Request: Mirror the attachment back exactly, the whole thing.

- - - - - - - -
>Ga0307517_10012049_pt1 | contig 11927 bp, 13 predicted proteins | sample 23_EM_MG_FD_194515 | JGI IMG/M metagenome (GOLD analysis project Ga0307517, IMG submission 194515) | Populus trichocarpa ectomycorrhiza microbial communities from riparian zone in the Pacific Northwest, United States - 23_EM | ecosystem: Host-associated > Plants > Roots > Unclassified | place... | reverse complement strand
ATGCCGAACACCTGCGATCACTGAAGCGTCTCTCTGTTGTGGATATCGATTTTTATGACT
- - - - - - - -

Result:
>Ga0307517_10012049_pt1 | contig 11927 bp, 13 predicted proteins | sample 23_EM_MG_FD_194515 | JGI IMG/M metagenome (GOLD analysis project Ga0307517, IMG submission 194515) | Populus trichocarpa ectomycorrhiza microbial communities from riparian zone in the Pacific Northwest, United States - 23_EM | ecosystem: Host-associated > Plants > Roots > Unclassified | place... | reverse complement strand
ATGCCGAACACCTGCGATCACTGAAGCGTCTCTCTGTTGTGGATATCGATTTTTATGACT